The ongoing seepage of bitumen emulsion – a mixture of heavy tar sands oil and water – on Canadian Natural Resources Ltd.’s (CNRL) Cold Lake operations is now reportedly occurring on six sites, up from a previously reported four.

The two new sites were identified by the Cold Lake First Nation, according to a press statement released early Monday.

“Our people want answers and factual information on the contamination of now, six surface releases of bitumen oil,” said Cecil Janvier, Council Member and Media Spokesperson for the Cold Lake First Nation.

The Cold Lake First Nation says they want greater involvement in the ongoing release of oil on their traditional Treaty 6 territory and suggest that they have been left in the dark by CNRL.

High-pressure cyclic steam stimulation or HPCSS is used by CNRL to fracture underground rock and heat up deep reservoirs of bitumen, allowing a resulting mixture of bitumen and water to surface up a wellbore. In CNRL’s current operations several uncontrolled fissures are leaking bitumen above ground, possibly due to unintended fractures below. The company claims the mechanical failure of a wellbore is to blame, although the Alberta Energy Regulator (AER) states there is no known cause for the ongoing leakage at this time.

Multiple investigations into the cause of a similar 2009 underground release were inconclusive, although the Energy Resources Conservation Board (now AER) stated “a contributing factor in the release may have been geological weaknesses in combination with stresses induced by high-pressure steam injection.”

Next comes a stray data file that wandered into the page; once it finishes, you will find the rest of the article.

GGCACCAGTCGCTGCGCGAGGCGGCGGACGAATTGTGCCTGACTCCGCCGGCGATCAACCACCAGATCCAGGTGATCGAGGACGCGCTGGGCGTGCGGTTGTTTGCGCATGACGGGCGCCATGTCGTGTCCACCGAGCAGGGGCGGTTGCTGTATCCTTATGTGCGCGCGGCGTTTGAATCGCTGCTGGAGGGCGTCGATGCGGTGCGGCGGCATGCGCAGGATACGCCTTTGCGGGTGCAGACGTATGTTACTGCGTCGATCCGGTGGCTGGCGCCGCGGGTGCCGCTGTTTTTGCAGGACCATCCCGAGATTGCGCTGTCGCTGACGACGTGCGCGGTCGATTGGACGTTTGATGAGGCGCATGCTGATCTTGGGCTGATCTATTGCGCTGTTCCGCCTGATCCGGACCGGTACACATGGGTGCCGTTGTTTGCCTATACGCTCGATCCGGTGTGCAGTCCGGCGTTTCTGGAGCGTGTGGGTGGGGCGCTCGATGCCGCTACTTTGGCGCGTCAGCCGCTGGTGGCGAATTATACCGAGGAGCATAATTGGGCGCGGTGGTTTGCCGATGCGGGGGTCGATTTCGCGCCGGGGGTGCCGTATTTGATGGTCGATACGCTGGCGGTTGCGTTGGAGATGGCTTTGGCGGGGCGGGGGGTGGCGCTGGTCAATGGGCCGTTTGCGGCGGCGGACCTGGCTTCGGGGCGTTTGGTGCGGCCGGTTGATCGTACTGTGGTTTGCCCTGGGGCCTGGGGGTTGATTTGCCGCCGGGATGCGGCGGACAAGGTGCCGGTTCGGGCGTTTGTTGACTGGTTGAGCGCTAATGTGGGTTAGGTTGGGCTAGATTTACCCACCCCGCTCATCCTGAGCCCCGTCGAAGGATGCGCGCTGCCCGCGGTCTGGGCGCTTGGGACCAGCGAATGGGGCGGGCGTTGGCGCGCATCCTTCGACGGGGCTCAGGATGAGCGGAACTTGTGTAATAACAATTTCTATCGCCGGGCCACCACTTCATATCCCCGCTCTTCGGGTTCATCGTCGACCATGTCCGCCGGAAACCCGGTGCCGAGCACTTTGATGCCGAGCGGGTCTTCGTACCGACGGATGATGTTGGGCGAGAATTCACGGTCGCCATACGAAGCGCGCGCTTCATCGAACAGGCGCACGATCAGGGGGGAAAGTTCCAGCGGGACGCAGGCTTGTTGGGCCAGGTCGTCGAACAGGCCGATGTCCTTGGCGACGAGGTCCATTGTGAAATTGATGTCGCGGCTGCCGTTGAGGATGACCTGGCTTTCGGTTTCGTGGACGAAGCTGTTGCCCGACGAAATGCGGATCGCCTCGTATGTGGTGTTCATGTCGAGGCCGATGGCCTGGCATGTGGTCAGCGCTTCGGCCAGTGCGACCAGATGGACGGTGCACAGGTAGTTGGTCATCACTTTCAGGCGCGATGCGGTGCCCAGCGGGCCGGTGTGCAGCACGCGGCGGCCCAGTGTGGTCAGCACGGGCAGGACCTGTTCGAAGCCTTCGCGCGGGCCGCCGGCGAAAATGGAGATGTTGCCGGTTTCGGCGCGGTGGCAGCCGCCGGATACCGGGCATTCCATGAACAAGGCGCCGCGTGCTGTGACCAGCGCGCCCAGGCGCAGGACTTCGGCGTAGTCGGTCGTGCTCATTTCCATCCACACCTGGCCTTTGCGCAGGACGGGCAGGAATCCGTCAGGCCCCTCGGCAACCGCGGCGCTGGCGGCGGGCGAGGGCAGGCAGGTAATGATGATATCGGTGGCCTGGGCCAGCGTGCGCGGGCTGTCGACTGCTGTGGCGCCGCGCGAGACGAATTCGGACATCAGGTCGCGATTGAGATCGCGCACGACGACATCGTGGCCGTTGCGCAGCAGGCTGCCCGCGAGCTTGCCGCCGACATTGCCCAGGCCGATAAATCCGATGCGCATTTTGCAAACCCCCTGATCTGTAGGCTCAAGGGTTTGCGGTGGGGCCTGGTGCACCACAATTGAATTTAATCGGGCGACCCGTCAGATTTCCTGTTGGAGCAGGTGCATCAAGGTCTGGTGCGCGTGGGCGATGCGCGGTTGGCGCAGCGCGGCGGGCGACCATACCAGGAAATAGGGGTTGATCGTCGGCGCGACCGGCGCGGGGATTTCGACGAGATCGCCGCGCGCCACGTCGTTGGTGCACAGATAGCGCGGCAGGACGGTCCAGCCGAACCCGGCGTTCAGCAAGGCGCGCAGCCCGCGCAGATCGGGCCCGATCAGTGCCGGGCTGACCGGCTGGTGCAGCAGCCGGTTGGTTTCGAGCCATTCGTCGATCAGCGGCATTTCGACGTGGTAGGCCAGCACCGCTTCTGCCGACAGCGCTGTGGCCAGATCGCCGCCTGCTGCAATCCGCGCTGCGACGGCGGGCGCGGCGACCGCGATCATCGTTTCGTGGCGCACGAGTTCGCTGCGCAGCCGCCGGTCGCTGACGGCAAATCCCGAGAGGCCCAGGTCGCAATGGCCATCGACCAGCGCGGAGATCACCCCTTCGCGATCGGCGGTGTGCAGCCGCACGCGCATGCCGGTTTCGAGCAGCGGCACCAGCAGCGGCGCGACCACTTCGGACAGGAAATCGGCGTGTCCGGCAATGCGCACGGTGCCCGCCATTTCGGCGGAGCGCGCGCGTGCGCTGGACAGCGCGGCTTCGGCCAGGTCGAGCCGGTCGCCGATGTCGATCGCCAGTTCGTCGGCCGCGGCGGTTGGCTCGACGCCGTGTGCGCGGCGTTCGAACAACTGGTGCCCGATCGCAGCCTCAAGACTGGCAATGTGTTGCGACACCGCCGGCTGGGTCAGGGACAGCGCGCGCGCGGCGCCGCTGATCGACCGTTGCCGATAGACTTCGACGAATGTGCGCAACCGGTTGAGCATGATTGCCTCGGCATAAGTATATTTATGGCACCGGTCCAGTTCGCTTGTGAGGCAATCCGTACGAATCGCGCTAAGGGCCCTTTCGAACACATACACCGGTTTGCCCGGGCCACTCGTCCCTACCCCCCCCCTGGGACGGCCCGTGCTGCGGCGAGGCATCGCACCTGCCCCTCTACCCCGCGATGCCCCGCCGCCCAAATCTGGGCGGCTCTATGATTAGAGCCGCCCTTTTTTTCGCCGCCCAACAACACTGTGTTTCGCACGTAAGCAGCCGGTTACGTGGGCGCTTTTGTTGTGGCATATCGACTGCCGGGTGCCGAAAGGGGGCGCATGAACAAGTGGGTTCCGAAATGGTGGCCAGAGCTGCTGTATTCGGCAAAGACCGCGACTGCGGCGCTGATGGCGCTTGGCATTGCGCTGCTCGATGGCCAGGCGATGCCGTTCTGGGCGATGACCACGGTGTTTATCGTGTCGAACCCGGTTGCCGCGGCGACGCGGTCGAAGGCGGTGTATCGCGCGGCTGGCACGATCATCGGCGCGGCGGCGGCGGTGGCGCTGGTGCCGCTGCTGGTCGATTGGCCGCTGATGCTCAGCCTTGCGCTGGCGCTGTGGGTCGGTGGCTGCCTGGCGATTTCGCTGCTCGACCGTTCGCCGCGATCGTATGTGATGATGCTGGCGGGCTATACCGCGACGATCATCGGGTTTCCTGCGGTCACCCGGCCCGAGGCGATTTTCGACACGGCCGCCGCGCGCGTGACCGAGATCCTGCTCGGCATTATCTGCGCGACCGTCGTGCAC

The current series of underground leaks have forced more than 1.4 million litres of bitumen emulsion to surface on the ground and in a body of water near the company’s operations. The leaks are still uncontrolled at this time.

“I'm really distressed about the safety of our drinking water, animals, vegetation and how this is affecting the aquifers underneath our Dene lands. Our future generations will not be able to enjoy what once was pristine Denesuline territory. Animals such as wolves and bears are now migrating through our community, which is a safety risk and precaution. The environment is changing and definitely not for the positive,” stated Chief Bernice Martial in the press release.

CNRL investor relations spokesperson Zoe Addington contradicts the Cold Lake First Nation’s claims, saying “there have been no further discoveries of bitumen to surface.”

“Canadian Natural Resources Limited reported that bitumen emulsion was discovered at surface at four separate locations. The discoveries were immediately reported to the Alberta Energy Regulator and concurrently crews were dispatched to initiate necessary action. Each location has been secured and clean-up, recovery and reclamation activities are progressing well. Regular updates can be found on our website at: www.cnrl.com,” she told DeSmog Canada in an email statement.

Currently CNRL is the only body reporting on the rate and volume of the release. The AER, the province’s main oil and gas industry regulator, is reporting CNRL’s figures on its website.

“These numbers are not absolute, they’re not final,” says Bob Curran from the AER, “they may be adjusted as new information comes to light.”

“They’re not indicative of anything except the fact that they’re being updated at this point. I don’t know how much stock you can put into them other than we’re updating information with the information that we’re given as quickly as we can.”

“These aren’t numbers that we’re saying we’ve 100 per cent verified but these are number that are being reported to us. I think there’s an important caveat on that,” he said.